Opportunistic infections and clinico-epidemiological factors in HIV/AIDS casesseen in a tertiary care hospital in Nepal

RN Das, HS Joshi, R Biswas, HS Joshi



Opportunistic infections are the leading cause of morbidity and mortality among HIV/AIDS patients. The spectrum of opportunistic pathogens involved in such infections in Nepal is not well documented. A cross sectional (hospital-based) study was carried out at the AIDS clinic of Manipal Teaching Hospital, Pokhara, Nepal. A total of 404 clinically suspected cases of HIV/AIDS seen at the clinic between July 2001 and December 2002, were screened for HIV. Seventy four (18.3%) were sero-positive for HIV. Fever was the commonest presenting symptoms 48.6% followed by cough and dyspnoea 36.5%, weight loss 36.5% and pulmonary tuberculosis 21.6%. Fifty five of the 74 (74.3%) HIV positive cases were in the age group 20-39 years. Heterosexual mode of acquisition/transmission was seen in 60.8% and 21.6% were intravenous drug abusers (IVDA). A total of 45 opportunistic pathogenic isolates were recovered from the 74 patients. Mycobacterium tuberculosis was the commonest pathogen 60%, followed by Cryptosporidium spp 13.3% and Candida spp 11.1%. Four patients died during the period of study giving a mortality rate of 5.4%. This study shows that HIV/AIDS is rapidly becoming a grave concern in the Pokhara valley of Nepal. Intensive and effective health education programmes among the target population may be a cost effective method to curb the rising prevalence of HIV/AIDS in a developing country like Nepal. Also, further regional studies are required to establish more detailed epidemiological database of opportunistic infections in HIV/AIDS patients in Nepal.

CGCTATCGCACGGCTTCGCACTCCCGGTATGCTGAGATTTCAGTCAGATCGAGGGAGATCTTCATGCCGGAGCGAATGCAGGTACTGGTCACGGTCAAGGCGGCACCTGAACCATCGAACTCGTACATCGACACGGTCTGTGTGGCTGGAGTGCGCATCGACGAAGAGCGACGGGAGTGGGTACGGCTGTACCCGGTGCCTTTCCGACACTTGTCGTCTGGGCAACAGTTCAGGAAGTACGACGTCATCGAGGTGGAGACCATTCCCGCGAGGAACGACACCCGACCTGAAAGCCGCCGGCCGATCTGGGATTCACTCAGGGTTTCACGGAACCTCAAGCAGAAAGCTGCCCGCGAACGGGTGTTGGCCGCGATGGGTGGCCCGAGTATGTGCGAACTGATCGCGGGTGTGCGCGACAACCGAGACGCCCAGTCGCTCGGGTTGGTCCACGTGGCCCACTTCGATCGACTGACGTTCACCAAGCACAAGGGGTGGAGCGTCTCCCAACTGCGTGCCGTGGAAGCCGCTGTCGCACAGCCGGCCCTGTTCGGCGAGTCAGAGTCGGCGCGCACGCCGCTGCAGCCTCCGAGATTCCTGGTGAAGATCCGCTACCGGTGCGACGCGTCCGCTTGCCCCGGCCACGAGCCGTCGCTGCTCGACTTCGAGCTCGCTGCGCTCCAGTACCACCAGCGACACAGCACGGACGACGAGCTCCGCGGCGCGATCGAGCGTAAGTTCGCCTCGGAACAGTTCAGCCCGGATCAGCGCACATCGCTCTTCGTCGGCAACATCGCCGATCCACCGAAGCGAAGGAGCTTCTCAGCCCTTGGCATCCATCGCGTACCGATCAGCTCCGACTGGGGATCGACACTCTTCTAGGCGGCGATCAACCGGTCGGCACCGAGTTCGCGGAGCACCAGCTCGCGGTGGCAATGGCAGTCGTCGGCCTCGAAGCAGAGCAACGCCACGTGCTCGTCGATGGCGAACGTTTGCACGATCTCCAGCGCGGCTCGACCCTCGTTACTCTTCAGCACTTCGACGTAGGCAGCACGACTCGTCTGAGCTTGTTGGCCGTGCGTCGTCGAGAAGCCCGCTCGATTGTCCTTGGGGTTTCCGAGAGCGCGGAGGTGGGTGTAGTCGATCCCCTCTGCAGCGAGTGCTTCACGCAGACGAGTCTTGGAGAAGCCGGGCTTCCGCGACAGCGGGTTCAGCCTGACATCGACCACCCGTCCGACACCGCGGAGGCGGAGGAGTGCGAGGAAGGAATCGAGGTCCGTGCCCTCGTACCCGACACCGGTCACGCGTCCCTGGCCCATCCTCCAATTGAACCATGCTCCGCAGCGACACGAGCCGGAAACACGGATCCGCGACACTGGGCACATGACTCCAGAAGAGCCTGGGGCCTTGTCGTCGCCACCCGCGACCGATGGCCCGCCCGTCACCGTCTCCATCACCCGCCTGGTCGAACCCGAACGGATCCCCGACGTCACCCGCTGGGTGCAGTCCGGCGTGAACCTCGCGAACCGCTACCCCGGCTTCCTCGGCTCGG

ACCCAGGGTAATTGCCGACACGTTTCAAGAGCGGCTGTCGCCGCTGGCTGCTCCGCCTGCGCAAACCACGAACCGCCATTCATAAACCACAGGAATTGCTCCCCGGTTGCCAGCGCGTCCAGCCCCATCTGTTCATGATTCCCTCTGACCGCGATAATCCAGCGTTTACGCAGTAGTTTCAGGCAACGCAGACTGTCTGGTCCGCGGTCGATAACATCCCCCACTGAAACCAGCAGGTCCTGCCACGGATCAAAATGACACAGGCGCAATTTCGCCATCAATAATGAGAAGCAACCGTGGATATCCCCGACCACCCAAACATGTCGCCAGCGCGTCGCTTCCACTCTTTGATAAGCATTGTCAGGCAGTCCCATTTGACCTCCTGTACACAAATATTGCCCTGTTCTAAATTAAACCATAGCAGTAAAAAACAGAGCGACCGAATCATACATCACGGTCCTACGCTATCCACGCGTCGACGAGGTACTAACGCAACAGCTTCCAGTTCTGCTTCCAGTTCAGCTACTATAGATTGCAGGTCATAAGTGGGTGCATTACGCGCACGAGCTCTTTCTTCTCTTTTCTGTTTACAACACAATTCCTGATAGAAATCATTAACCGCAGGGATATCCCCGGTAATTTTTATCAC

Keywords: HIV/AIDS, opportunistic infections, Nepal

African Journal of Clinical and Experimental Microbiology Vol. 6 (3) 2005: 239-245